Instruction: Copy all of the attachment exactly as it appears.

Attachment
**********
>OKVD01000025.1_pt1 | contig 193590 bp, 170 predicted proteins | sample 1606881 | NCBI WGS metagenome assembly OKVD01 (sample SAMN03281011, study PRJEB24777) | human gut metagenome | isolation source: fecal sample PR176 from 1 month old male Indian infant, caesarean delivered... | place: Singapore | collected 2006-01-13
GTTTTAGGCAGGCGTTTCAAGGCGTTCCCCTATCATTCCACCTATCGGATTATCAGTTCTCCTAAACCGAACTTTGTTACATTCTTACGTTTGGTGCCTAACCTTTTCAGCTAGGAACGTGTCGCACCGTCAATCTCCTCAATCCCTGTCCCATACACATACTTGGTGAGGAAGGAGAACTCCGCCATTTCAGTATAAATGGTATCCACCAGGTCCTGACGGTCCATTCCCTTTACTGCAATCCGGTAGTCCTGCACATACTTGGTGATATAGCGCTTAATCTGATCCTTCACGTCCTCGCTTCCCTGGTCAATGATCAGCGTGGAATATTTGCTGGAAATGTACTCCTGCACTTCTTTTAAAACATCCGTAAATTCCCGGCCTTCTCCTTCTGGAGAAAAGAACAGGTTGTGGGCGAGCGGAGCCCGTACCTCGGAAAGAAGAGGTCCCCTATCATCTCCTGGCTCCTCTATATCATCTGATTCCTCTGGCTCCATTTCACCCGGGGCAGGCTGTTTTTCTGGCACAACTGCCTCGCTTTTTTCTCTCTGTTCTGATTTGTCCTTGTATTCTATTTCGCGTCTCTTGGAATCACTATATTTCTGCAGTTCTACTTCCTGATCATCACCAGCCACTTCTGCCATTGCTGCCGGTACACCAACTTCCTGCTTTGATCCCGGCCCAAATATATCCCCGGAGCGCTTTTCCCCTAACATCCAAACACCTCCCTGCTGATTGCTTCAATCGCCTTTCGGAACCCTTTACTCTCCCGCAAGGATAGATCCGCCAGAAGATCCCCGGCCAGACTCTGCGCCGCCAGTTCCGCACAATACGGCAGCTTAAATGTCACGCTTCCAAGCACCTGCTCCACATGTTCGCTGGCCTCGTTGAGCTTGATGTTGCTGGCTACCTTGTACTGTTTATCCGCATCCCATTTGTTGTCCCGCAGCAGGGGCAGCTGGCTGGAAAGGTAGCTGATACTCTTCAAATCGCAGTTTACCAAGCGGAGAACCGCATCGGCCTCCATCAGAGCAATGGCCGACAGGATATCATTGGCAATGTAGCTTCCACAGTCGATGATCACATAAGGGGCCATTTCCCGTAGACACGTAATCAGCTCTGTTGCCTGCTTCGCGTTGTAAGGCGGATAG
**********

>OKVD01000025.1_pt1 | contig 193590 bp, 170 predicted proteins | sample 1606881 | NCBI WGS metagenome assembly OKVD01 (sample SAMN03281011, study PRJEB24777) | human gut metagenome | isolation source: fecal sample PR176 from 1 month old male Indian infant, caesarean delivered... | place: Singapore | collected 2006-01-13
GTTTTAGGCAGGCGTTTCAAGGCGTTCCCCTATCATTCCACCTATCGGATTATCAGTTCTCCTAAACCGAACTTTGTTACATTCTTACGTTTGGTGCCTAACCTTTTCAGCTAGGAACGTGTCGCACCGTCAATCTCCTCAATCCCTGTCCCATACACATACTTGGTGAGGAAGGAGAACTCCGCCATTTCAGTATAAATGGTATCCACCAGGTCCTGACGGTCCATTCCCTTTACTGCAATCCGGTAGTCCTGCACATACTTGGTGATATAGCGCTTAATCTGATCCTTCACGTCCTCGCTTCCCTGGTCAATGATCAGCGTGGAATATTTGCTGGAAATGTACTCCTGCACTTCTTTTAAAACATCCGTAAATTCCCGGCCTTCTCCTTCTGGAGAAAAGAACAGGTTGTGGGCGAGCGGAGCCCGTACCTCGGAAAGAAGAGGTCCCCTATCATCTCCTGGCTCCTCTATATCATCTGATTCCTCTGGCTCCATTTCACCCGGGGCAGGCTGTTTTTCTGGCACAACTGCCTCGCTTTTTTCTCTCTGTTCTGATTTGTCCTTGTATTCTATTTCGCGTCTCTTGGAATCACTATATTTCTGCAGTTCTACTTCCTGATCATCACCAGCCACTTCTGCCATTGCTGCCGGTACACCAACTTCCTGCTTTGATCCCGGCCCAAATATATCCCCGGAGCGCTTTTCCCCTAACATCCAAACACCTCCCTGCTGATTGCTTCAATCGCCTTTCGGAACCCTTTACTCTCCCGCAAGGATAGATCCGCCAGAAGATCCCCGGCCAGACTCTGCGCCGCCAGTTCCGCACAATACGGCAGCTTAAATGTCACGCTTCCAAGCACCTGCTCCACATGTTCGCTGGCCTCGTTGAGCTTGATGTTGCTGGCTACCTTGTACTGTTTATCCGCATCCCATTTGTTGTCCCGCAGCAGGGGCAGCTGGCTGGAAAGGTAGCTGATACTCTTCAAATCGCAGTTTACCAAGCGGAGAACCGCATCGGCCTCCATCAGAGCAATGGCCGACAGGATATCATTGGCAATGTAGCTTCCACAGTCGATGATCACATAAGGGGCCATTTCCCGTAGACACGTAATCAGCTCTGTTGCCTGCTTCGCGTTGTAAGGCGGATAG